Neil Young The Honour The Treaties Tour

NeilYoung_cashboxcover.jpg

Submitted by Don Graham
Cover: Photo Credit Pegi Young Background Artwork by Metis Artist Colleen Gray

“We made a deal with these people,” Neil Young said. “We are breaking our promise. We are killing these people. The blood of these people will be on modern Canada’s hands . . .” Neil Young kicked off his four-date “Honour the Treaties Tour” of Canada in Toronto with some harsh opinions about the expansion of oilsands development in northern Alberta, saying the Canadian Government is ignoring hard science because it’s “inconvenient.”

“To me, it’s a basic matter of integrity on the part of Canada. Canada is trading integrity for money,” said Young. “That’s what’s happening under the current leadership in Canada, which is a very poor imitation of the George Bush administration in the United States. It’s lagging behind on the world stage and it’s an embarrassment to Canadians. So, as a Canadian, I felt like I had a chance to do something by bringing this together.”

The Winnipeg born, Toronto raised musical icon’s latest tour was aimed at raising money for the Athabasca Chipewyan First Nation. The funds raised are to assist with legal fees incurred while trying to stop what they consider reckless development policies, without thought to future consequences by the petrochemical industry. The “Honour the Treaties” Tour name refers to the Canadian First Nations communities’ constitutionally enshrined right to be consulted and accommodated when new policies threaten their livelihood on the land or access to cultural grounds. 
Prior to his solo Toronto show at Massey Hall last week Young staged a press conference in the Hall flanked by four in-the-know fellow speakers — including moderator David Suzuki and Athabasca Chipewyan Chief Allan Adam, who says his community of Fort Chipewyan has, since the oilsands industry moved in upstream, seen wildlife vanish, fish rendered inedible and cancer rates skyrocket to 30 per cent above the general population.

Athabasca Chipewyan Chief Allan Adam and Neil YoungAthabasca Chipewyan Chief Allan Adam and Neil YoungYoung didn’t mince words, calling the oilsands a “devastating environmental catastrophe” and accusing Prime Minister Stephen Harper’s Conservatives, who pulled out of the Kyoto Protocol in 2012, of selling out their grandchildren’s future for the sake of short-term financial gain.

A recent visit to the Alberta oilsands left an indelible impression as “the greediest, most destructive and disrespectful demonstration of something run amok that you could ever see” and left Young pessimistic about the petroleum industry’s promises of environmental “reclamation” once the land has been bled dry of oil. “It’s like turning the moon into Eden,” he quipped. “It’s just not possible.”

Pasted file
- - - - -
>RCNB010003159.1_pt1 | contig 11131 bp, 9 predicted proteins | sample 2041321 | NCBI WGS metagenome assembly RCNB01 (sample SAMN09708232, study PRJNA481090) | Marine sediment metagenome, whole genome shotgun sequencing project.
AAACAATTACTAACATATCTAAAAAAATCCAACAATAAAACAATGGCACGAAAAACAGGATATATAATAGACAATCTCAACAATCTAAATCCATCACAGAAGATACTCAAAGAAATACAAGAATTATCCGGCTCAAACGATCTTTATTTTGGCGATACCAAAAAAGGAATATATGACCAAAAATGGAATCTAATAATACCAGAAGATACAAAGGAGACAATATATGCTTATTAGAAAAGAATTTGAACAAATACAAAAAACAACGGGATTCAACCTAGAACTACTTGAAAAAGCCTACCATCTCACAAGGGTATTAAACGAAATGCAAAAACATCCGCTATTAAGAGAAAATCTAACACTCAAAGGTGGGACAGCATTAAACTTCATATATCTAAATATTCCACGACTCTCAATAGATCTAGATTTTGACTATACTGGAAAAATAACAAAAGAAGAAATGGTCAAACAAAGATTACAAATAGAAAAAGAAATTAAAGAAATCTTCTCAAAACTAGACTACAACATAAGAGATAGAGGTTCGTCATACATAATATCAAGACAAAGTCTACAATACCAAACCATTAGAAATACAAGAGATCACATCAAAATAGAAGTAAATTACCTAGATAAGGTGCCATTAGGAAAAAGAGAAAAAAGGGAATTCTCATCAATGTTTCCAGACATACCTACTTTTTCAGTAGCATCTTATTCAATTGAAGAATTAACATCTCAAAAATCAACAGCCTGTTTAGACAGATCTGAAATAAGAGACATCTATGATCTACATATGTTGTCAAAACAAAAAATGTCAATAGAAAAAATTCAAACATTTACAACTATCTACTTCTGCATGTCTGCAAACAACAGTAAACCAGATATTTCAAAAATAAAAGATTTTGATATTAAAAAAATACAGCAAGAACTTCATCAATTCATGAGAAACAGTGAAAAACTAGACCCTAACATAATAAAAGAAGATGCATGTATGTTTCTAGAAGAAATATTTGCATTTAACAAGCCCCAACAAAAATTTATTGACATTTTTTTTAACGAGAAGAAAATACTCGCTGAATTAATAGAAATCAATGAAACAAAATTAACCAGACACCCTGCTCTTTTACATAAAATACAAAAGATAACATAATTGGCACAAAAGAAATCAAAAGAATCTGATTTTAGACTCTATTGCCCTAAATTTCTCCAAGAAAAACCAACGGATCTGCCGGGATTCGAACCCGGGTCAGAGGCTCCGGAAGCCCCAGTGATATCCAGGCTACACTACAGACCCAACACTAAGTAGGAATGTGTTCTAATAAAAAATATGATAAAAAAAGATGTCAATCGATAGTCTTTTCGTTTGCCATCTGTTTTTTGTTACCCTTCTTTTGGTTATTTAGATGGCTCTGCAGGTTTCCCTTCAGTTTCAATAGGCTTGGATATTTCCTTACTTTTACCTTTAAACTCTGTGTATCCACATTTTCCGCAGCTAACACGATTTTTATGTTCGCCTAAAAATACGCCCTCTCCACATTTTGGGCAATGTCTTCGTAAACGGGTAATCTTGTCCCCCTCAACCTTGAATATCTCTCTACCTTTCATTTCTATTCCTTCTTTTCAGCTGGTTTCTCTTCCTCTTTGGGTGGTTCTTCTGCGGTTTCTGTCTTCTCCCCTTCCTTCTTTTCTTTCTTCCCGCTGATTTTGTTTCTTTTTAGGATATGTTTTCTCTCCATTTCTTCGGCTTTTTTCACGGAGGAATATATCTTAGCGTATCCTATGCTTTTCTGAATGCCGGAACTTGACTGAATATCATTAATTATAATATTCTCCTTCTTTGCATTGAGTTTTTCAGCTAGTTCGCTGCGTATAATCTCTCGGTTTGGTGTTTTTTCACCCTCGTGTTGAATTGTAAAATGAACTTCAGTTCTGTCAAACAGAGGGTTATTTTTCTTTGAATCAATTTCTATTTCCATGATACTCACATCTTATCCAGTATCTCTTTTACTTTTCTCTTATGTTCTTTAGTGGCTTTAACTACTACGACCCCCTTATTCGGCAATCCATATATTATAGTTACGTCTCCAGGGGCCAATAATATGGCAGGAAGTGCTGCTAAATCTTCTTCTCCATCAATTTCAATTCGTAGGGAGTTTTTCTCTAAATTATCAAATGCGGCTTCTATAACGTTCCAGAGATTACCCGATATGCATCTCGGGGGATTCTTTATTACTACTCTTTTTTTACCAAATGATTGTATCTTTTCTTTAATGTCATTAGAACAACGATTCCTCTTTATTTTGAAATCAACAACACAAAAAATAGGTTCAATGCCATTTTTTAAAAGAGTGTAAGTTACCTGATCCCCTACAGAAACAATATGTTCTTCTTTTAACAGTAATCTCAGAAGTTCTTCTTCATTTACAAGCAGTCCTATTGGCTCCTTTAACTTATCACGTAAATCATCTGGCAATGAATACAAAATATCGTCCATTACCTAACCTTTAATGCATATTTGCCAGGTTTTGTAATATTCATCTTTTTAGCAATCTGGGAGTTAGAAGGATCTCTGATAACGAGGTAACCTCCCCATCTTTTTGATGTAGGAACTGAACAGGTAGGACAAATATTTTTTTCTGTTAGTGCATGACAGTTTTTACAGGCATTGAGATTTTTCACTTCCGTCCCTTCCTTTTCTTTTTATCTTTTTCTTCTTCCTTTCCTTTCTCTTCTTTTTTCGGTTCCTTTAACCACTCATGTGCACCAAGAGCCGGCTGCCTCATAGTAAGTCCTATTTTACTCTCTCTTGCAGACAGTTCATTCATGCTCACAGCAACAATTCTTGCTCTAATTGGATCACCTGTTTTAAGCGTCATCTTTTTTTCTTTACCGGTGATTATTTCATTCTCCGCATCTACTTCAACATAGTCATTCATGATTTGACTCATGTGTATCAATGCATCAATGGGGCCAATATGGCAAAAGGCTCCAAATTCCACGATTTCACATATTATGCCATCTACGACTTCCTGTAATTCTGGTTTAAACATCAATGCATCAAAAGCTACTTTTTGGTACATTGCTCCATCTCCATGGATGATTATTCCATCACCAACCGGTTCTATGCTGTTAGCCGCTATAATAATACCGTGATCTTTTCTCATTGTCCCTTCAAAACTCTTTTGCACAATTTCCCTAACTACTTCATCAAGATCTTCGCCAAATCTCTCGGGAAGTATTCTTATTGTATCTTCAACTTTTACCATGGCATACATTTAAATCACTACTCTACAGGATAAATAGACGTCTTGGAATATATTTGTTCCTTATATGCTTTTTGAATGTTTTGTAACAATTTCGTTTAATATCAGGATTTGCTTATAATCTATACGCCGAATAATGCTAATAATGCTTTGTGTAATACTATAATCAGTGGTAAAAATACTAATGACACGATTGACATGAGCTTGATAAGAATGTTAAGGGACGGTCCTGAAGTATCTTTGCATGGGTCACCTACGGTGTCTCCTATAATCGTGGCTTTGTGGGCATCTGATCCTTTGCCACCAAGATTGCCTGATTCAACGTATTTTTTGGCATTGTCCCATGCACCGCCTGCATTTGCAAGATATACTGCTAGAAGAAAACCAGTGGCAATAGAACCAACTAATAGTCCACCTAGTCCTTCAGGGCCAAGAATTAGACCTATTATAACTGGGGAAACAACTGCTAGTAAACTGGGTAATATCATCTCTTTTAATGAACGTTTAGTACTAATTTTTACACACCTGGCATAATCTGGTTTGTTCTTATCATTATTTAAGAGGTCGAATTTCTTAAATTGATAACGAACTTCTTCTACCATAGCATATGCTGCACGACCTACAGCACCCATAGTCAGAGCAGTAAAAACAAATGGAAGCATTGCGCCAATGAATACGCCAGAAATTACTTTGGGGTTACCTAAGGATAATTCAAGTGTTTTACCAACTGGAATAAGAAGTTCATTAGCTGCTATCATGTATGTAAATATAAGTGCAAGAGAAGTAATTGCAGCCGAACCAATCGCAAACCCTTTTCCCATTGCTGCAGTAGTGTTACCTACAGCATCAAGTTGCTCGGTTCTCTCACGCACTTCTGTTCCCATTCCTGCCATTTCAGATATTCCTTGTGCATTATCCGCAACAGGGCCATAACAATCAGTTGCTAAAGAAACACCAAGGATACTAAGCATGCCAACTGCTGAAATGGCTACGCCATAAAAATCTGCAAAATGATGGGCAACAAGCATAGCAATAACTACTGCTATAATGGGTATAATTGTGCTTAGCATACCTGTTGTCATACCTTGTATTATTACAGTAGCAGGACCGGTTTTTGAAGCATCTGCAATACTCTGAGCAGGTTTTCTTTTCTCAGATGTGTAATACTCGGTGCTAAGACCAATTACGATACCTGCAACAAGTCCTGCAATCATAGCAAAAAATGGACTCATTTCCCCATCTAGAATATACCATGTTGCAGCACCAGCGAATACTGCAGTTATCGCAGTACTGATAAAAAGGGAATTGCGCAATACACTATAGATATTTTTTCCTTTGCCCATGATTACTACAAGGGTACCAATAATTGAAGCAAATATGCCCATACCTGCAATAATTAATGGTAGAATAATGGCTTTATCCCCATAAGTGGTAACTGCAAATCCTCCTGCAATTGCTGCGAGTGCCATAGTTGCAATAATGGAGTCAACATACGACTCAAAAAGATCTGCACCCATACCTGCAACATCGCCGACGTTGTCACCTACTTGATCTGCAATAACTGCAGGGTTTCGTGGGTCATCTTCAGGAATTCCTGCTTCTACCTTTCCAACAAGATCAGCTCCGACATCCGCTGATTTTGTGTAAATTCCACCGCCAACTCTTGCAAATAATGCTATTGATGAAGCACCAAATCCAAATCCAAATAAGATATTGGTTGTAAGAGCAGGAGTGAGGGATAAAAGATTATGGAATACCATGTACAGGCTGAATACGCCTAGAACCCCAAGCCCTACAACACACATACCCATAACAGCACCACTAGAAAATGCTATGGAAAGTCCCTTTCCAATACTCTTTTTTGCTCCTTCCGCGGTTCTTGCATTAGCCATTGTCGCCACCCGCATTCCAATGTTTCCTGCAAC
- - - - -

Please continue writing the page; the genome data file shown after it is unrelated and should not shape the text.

Trying to be fair as is the Canadian way, Young  did invite representatives of the Federal Government to join them for the press conference and present their own take on the matter, a request which was“respectfully declined”. Young said he would be glad to meet with Harper and discuss his concerns face to face.

“I don’t think I’m going to get to see him, anyway,” he said dryly. “But if he does want to see me, I’m ready to go see him. I would welcome the opportunity. There must be another side to the story.”

A spokesman for the Prime Minister’s Office Jason MacDonald said by email  “Even the lifestyle of a rock star relies, to some degree, on the resources developed by thousands of hard-working Canadians every day. Our government recognizes the importance of developing resources responsibly and sustainably, and we will continue to ensure that Canada’s environmental laws and regulations are rigorous.

In the meantime, Young  continues showing solidarity with the Athabasca Chipewyan First Nation — which, among other legal challenges aimed at slowing the pace of oilsands expansion, has just filed for a judicial review of the government’s approval for the expansion of Shell Oil’s Jackpine mine project. The Honour the Treaties Tour also had shows in Winnipeg, Regina and Calgary.

“We made a deal with these people,” he said. “We are breaking our promise. We are killing these people. The blood of these people will be on modern Canada’s hands . “I hope that we can make a difference for our grandchildren. That’s why we’re here. That’s why I’m here. I want my grandchildren to grow up and look up and see a blue sky and have dreams that their grandchildren are going to do great things. And I don’t see that today in Canada. I see a government that’s just completely out of control. Money is number one and integrity isn’t even on the map.”
Whether Neil Young is successful or not it’s good to see the spirit still alive and well in the Canadian  treasure. He was protesting  IN ’68 and he’s protesting AT 68. Long may you run Neil Young.

Editor's Note: Cashbox Canada supports the cause of Neil Young and Honour the Treaties. Colleen Gray, Metis Artist of The Two Leggeds (background on cover artwork) says:

Brothers and Sisters, we have so much to learn from each other, If our hearts remain true to each other, then we wiill stand in one heart, one mind and one voice. And we will all be heard.